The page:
UP CLOSE AND PERSONAL ON POINT DUME, MALIBU

Indulge me, the city observed for this week on 97.5 KBU and everywhere on select websites is my Malibu neighborhood of Point Dume, an eclectic collection of varied if pricey homes for a varied population of nearly 3,000, a rambling rural village on a singular promontory overlooking the Pacific Ocean.

I feel very fortunate, if not downright lucky, having lived and raised several children there for a score of years, tasting the fruit from my orchard, smelling the salt water, hearing the nightly bark of nesting seals and watching the seasonal migration of whales. Its location is truly a blessing.

But it also brings with it the bane of traffic, especially on the many beach days. Roads become speedways for visitors and indulged part time denizens. Also very much a problem is parking, it being free on the streets, as opposed nearby lots, resulting in the constant cruising for premium spots  on the web on Point streets..

After years of resident complaints and several community meeting, the city drafted a traffic management plan that included striping some streets, installing radar speed advisory signs, and lowering the speed limit.

These have met with general approval, tinged of course with some skepticism. The constraints affect both visitors and residents, as the sheriff’s department observed in reviewing enforcement efforts.Less unanimous has been installing speed humps, which many including the Fire Department feel slows the response of ambulances and fire trucks.

But most controversial has been the call for residents to remove landscape encroachments less mature trees on the city’s public right of way edging roadways.
The city council had approved the removal, but rising and reverberating protests promoted the issue be aired again.

It most certainly dominated the community meeting last Thursday at the Pt. Dume elementary school, where about 60 residents gathered to hear an update on the progress of the City’s traffic plan.

To be sure, the meeting started out congenial enough, but residents soon got impatient hearing the repeated recitation of the City’s initiatives and wanted to get to the proposal regarding the rights of way.  Sensing the mood, city manager Reva Feldman and city public works director Bob Brager opened up the meeting to questions and comments.

Most in the audience including me were opposed, noting among other things that denuding road edges would lend the appearance of street widening, which would encourage speeding, the opposite of the City stated goal to calm traffic.

Aside from the expense of removing plantings as well fences and mailboxes, there was real concern that it would deface the Point’s eclectic rural character, and harm property values. And for what?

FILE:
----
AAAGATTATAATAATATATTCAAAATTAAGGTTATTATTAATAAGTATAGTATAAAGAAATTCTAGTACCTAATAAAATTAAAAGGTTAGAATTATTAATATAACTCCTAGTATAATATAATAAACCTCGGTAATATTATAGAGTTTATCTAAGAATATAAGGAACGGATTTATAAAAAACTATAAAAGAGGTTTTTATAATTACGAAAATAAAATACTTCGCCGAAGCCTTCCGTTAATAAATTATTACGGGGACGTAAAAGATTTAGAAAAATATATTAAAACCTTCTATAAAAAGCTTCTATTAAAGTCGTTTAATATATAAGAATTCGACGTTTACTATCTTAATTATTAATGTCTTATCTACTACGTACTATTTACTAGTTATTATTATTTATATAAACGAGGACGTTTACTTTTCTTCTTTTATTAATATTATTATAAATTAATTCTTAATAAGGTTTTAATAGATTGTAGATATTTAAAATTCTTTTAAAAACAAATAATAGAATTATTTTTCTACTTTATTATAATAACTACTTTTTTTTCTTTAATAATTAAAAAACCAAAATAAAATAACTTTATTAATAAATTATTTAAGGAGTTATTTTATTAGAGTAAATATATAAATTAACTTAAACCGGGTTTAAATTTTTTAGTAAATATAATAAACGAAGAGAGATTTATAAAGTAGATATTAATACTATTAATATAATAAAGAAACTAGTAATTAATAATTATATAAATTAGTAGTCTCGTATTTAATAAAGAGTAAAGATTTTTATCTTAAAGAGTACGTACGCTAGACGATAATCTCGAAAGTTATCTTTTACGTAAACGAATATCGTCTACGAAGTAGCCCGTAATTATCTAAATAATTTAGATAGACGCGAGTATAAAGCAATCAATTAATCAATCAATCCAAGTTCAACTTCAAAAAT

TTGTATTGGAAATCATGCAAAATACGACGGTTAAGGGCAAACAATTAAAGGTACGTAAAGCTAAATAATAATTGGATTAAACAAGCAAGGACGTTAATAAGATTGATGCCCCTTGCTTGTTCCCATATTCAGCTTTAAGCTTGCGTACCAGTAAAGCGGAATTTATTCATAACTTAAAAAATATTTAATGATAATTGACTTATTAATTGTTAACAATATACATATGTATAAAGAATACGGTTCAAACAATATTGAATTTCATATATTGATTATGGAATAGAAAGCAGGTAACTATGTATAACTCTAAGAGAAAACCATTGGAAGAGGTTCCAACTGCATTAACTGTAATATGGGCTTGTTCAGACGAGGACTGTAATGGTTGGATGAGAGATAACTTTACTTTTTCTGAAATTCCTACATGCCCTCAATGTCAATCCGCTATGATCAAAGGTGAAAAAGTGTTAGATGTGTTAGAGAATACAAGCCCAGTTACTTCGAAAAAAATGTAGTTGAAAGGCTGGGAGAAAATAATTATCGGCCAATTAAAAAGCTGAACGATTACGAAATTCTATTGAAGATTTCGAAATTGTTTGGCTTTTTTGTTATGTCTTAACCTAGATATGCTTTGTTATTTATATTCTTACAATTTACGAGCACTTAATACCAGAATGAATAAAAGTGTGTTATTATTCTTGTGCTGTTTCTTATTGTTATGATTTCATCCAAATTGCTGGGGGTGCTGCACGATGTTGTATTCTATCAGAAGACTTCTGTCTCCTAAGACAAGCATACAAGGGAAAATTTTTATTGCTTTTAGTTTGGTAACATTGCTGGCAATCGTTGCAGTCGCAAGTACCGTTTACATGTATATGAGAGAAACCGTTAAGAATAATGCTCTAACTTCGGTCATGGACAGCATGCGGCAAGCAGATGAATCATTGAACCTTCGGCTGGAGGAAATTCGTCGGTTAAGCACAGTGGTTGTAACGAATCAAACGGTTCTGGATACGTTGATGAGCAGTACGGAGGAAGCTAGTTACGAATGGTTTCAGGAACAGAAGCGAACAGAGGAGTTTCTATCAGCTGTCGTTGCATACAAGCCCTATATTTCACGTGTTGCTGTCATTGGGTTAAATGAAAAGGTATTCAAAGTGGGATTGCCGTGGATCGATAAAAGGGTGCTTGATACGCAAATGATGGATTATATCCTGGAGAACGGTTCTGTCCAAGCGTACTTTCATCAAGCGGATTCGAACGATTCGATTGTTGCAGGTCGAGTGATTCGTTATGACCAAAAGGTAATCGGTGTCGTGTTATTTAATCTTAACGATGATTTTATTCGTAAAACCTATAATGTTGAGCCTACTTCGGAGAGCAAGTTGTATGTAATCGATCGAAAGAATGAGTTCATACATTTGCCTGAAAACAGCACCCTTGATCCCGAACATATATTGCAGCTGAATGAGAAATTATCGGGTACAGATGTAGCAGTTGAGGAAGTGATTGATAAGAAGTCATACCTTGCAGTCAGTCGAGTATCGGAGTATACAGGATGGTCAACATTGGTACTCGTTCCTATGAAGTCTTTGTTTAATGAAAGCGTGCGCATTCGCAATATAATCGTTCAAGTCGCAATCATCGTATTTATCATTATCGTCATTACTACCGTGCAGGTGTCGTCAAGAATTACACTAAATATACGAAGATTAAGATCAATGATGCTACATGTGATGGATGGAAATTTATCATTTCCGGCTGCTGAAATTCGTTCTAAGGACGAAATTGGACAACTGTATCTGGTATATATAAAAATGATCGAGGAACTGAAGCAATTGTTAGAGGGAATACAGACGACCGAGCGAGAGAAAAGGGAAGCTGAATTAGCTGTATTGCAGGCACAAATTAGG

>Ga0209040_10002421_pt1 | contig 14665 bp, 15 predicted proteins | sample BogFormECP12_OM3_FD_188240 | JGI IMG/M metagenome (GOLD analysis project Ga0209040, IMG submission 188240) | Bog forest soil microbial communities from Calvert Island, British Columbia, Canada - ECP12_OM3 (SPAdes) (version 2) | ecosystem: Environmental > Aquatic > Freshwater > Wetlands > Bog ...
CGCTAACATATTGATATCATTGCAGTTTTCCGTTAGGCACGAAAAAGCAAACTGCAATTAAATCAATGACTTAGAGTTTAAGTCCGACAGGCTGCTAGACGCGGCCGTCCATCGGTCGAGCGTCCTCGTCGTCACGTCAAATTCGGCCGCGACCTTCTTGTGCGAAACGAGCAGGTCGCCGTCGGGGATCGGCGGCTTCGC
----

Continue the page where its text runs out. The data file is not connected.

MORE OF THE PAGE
The City manager was asked pointedly just why it had been proposed, perhaps to provide more parking to placate the Coastal Commission. She assured the audience there was no such plan; that the city was just concerned about pedestrian safety, and thinking about sidewalks. She added that perhaps    some compromise can be explored, that maybe only four feet would be needed, and asked for a show of hands of those who might consider this. There was some, but no count was taken.

The meeting ended, with the promise by the city manager that nothing will be done without further review.

Excuse the metaphor, but it appears that the can of worms that is traffic has been kicked further down the Point streets — just the way the City has dealt with many of municipal problems, such as the civic center. And just the way some residents like it.

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hallkaplan

Parallel careers as an urban planner and a journalist, principally at present airing commentaries on pubic radio 99.1 KBU.FM The many arrows in my quiver have included Emmy award winning reporter/ producer for local Fox Television News, design critic for the Los Angeles Times, urban affairs reporter for The New York Times, an editor of The New York Post, contributor to various popular and professional publications, news services and broadcast outlets, including Reuters, NET, NBC, CBS, NPR and the BBC. Founding editor of the East Harlem (NY) Independent. A diversity of professional positions and consultancies in the private and public sectors, (Metro, Disney Imagineering, Howard Hughes, M. Milken, NYC Educational Construction Fund, US Comptroller of the Currency etc,) assorted academic appointments (UCLA, USC, CCNY, Art Center etc.), and always open to new challenge. And let us not forget fashioning sand castles and acting on 90210, crafting TV docs, design reviews, master plans. Books: "The Dream Deferred: People, Politics and Planning in Suburbia," "L.A. Lost and Found," an architectural history of Los Angeles, "L.A. Follies," a collection of essays, and co-author of "The New York City Handbook." Writings have appeared in academic texts, commentaries on the web, scripts for TV, and wherever, latest the Architects Newspaper, The Planning Report and Planetizen.

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